Serious workforce shortage has the wireless industry and FCC pulling together to solve it

In Associations News, Featured News by Wireless Estimator

Although it’s difficult to assess exactly how many additional trained tower technicians America needs to build out 5G, it’s clear that there is a shortage of skilled workers and Aiken Technical College (ATC) in South Carolina is helping to fill that gap with the nation’s most successful tower and wireless installation training program.

After observing the ATC program in Graniteville on Thursday along with South Carolina Congressman Joe Wilson, FCC Commissioner Brendan Carr informed Wireless Estimator in an interview that “Aiken really is the gold standard” in terms of providing a course that can take someone with no schooling and have them certified as a valuable Telecommunications Tower Technician 1 (TTT-1).

Carr said that in his travels throughout the country, many technicians and company owners had identified that the ATC model was the best training program in the industry.

Industry stakeholders and Aiken Technical College administrators welcomed FCC Commissioner Brendan Carr and SC Congressman Joe Wilson to the college's training facility

Industry stakeholders and Aiken Technical College administrators welcomed FCC Commissioner Brendan Carr and SC Congressman Joe Wilson to the college’s training facility

He said he would like to see America build on the success of  Aiken’s program and see other community colleges develop similar tower training programs to address the country’s need for more TTT-1 certified workers and help close the skills gap.

Carr said he is already working toward that goal with efforts underway through the National Wireless Safety Alliance (NWSA) to establish similar programs in other communities.

NWSA Executive Director Duane MacEntee informed Wireless Estimator that “The NWSA is grateful to be participating with Commissioner Carr and the FCC as they support and help promote the vital role our industry’s tower technicians play in winning the race to 5G.”

Even though he has climbed a number of times, Aiken Technical College instructors provided him with a required refresher course before climbing the 90-foot training tower

Even though he has climbed a number of times, Aiken Technical College instructors provided Commissioner Carr with a required refresher course before he climbed the 90-foot training tower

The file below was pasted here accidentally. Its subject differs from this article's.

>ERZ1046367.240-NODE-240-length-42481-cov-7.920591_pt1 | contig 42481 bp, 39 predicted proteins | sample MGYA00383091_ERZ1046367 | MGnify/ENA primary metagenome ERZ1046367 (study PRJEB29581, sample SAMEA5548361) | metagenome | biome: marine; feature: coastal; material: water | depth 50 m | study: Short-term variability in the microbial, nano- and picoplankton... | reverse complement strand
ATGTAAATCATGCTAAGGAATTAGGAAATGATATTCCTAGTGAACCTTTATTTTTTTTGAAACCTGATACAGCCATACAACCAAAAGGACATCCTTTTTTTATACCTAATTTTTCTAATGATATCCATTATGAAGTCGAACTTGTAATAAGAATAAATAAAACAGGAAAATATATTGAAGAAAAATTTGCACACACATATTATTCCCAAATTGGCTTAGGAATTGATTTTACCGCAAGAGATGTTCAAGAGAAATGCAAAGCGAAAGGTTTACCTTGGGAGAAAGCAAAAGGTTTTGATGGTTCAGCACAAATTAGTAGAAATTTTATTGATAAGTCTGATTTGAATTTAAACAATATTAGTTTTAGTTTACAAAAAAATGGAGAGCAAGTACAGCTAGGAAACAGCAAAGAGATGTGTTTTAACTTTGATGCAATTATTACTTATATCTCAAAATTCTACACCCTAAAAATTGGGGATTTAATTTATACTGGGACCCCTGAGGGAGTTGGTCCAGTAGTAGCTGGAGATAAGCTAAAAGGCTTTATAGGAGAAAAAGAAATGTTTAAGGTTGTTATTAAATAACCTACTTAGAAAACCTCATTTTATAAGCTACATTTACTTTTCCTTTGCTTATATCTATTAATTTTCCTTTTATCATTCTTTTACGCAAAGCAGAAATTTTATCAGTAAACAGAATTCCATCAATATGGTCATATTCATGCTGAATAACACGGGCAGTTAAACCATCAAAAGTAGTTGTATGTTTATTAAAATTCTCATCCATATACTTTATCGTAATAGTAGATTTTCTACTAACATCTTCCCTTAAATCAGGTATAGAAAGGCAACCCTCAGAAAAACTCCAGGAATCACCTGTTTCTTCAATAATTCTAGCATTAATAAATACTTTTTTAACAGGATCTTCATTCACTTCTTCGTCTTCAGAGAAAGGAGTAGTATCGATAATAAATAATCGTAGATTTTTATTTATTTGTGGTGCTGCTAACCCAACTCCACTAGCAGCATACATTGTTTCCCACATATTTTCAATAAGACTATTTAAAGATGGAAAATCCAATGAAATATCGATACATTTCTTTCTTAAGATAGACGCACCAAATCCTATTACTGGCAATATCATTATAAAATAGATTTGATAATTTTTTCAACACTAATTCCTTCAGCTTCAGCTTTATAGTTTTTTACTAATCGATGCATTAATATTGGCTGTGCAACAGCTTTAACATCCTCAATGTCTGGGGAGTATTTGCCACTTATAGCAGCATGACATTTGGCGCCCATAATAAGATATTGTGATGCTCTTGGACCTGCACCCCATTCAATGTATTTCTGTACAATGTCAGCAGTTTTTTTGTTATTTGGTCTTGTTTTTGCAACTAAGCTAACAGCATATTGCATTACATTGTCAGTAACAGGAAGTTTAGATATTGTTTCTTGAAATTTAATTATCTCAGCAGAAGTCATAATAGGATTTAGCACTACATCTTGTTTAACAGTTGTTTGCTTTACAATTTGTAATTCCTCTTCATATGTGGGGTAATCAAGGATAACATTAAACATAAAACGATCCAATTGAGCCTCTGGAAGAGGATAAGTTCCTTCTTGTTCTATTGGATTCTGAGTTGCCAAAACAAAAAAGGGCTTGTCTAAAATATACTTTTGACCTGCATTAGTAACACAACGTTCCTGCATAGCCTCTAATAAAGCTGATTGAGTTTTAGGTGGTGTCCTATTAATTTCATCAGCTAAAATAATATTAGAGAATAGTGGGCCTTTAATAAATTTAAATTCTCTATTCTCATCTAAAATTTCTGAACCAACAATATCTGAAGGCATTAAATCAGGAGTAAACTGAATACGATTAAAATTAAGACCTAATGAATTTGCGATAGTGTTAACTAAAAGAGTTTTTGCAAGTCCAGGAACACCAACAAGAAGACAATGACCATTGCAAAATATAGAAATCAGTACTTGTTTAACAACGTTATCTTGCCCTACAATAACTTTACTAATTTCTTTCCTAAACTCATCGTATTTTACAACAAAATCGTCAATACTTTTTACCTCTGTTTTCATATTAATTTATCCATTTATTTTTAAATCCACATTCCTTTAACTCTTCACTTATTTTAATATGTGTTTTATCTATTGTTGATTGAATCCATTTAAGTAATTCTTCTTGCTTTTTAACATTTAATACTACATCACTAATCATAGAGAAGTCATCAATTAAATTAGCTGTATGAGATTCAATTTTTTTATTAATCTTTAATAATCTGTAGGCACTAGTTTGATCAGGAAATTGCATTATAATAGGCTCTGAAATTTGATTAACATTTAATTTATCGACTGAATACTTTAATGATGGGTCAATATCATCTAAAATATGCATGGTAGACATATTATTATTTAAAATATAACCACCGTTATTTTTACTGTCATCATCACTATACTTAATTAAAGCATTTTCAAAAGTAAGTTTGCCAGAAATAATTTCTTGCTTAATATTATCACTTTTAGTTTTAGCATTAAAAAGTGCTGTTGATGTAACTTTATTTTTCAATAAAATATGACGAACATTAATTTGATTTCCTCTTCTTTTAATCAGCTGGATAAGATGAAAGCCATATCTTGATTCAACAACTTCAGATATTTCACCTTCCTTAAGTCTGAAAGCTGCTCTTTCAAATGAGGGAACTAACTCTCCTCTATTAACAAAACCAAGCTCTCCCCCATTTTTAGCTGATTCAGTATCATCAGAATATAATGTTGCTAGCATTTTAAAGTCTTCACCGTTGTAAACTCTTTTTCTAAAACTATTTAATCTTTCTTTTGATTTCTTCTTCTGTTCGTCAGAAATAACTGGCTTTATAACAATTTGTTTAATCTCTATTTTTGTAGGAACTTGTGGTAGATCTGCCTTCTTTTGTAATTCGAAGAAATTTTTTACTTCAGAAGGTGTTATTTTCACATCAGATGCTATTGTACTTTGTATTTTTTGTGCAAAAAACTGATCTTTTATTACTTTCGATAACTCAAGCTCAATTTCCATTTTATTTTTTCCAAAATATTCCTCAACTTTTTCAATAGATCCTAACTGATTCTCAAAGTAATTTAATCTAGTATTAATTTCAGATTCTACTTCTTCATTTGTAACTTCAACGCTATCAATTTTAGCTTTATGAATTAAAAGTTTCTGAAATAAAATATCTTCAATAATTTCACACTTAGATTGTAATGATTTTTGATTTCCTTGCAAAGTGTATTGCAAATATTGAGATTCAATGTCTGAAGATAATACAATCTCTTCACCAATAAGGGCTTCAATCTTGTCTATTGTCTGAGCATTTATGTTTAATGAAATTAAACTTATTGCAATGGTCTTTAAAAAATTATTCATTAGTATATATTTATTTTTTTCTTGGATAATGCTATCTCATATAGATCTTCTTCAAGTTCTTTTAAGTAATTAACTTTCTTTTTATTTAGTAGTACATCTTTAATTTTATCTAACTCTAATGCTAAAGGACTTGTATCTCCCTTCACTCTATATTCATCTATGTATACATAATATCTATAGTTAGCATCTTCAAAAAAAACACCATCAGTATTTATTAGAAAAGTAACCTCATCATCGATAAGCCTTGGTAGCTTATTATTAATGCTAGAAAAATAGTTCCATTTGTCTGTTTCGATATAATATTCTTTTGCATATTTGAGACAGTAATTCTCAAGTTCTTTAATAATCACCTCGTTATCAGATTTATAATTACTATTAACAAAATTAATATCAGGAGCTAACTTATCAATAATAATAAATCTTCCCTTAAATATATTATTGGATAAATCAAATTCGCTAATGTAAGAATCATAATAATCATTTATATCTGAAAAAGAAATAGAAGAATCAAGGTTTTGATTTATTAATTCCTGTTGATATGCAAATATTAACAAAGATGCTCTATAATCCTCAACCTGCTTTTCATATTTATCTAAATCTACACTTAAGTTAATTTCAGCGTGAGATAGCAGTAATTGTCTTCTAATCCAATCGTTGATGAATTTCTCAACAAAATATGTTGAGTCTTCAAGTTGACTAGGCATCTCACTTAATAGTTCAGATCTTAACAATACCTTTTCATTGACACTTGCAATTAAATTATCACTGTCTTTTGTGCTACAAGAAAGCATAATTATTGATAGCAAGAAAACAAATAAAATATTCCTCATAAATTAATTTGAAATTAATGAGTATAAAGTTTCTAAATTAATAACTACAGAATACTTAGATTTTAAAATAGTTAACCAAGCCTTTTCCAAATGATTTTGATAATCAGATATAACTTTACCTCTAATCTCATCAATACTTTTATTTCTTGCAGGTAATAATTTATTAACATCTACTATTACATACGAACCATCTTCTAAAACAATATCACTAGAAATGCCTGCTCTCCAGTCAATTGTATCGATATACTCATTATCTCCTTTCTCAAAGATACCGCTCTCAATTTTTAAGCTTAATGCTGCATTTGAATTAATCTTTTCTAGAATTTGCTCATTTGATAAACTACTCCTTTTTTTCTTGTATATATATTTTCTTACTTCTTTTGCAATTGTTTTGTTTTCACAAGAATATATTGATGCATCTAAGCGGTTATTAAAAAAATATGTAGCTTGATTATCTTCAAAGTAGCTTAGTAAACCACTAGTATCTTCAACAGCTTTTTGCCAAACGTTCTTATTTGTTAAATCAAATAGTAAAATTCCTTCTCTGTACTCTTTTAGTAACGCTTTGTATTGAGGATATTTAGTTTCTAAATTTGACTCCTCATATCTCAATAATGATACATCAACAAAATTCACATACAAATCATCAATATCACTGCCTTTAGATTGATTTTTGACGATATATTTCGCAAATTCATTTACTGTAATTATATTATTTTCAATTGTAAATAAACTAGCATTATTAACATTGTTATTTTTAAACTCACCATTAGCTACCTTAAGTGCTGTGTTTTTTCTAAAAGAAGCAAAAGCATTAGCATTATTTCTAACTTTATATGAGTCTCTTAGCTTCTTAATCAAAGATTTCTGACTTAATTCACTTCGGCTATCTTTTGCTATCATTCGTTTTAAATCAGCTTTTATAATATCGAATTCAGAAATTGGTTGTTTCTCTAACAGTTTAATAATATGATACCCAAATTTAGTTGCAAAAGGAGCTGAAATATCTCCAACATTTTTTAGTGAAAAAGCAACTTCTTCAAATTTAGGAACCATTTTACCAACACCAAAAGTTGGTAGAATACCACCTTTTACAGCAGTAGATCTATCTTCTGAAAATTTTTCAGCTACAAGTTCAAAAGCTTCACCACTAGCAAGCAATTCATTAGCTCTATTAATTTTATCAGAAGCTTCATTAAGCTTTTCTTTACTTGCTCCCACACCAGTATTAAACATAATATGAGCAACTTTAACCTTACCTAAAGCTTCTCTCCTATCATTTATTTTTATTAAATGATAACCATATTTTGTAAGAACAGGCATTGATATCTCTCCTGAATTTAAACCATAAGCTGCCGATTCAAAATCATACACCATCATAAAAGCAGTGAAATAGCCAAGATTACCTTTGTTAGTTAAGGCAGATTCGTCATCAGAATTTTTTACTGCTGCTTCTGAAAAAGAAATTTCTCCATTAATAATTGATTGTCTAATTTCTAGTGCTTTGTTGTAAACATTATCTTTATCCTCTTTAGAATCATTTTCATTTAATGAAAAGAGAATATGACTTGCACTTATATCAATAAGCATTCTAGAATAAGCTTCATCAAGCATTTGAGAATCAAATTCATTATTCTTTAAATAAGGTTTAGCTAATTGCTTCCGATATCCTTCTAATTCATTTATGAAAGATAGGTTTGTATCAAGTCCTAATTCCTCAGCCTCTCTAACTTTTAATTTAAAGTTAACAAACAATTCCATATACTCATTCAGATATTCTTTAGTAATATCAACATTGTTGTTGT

“As our industry continues developing the skilled workforce needed to build a 5G wireless ecosystem, the NWSA serves the role of providing independent worker assessment and certification programs. Training efforts such as Aiken Technical College’s Tower Installation program, followed by successful completion of NWSA TTT-1 certification, provide necessary entry-level skills and validation of new worker qualifications. This gives employers confidence to hire, while saving time and money,” MacEntee said.

The ATC program lasts 7 or 12 weeks, with classes three days a week from 8 a.m. to 5 p.m. It covers safety, basic rigging and fall protection, principles of electricity, fiber optics, wireless technology, cell components, antenna basics, and spectrum management.

On average, ATC students receive about 25 to 30 hours of climbing time during the basic program and to graduate, they must demonstrate an ability to climb to at least 280 feet.

ATC’s program was founded in 2014 through the efforts of Dr. Gemma Frock, the school’s vice president of institutional effectiveness and accreditation. Dr. Frock also serves on NWSA’s Board of Governors.

During their visit, Carr and Wilson met with college administrators and the tower and wireless installation program advisory committee, instructors and students, and toured the indoor tower lab. Carr, who has climbed numerous towers during his cross-country visits, climbed to the top of a 90-foot training tower.

“Here at Aiken Tech, Gemma Frock and her team have built a seven-week program that provides climbers with the right mix of physical, safety, and technical skills to land a good-paying job in this field,” Carr said.

20,000 new tower climbers needed
Carr said that an additional 20,000 skilled workers are needed to build out 5G. He informed Wireless Estimator that his estimate was based upon information provided by the National Association of Tower Erectors as well as a number of companies informing him that they were looking to double their crews.

He also cited Ericsson’s new employment needs, stating that they alone were looking to hire and train 400-to-500 tower technicians.

Two of the industry’s largest safety training companies said that they have seen a dramatic increase in worker training over the years and believe that the nation’s climber count has increased, although they could not immediately identify what percentage of their students were new hires.

Wireless Estimator’s job board, the largest in the nation for wireless construction positions, is oftentimes used by analysts to assess workforce requirements. Today’s 770 job postings represent one of the greatest number of positions available in the past five years.

The Southeast leads the nation in job offerings.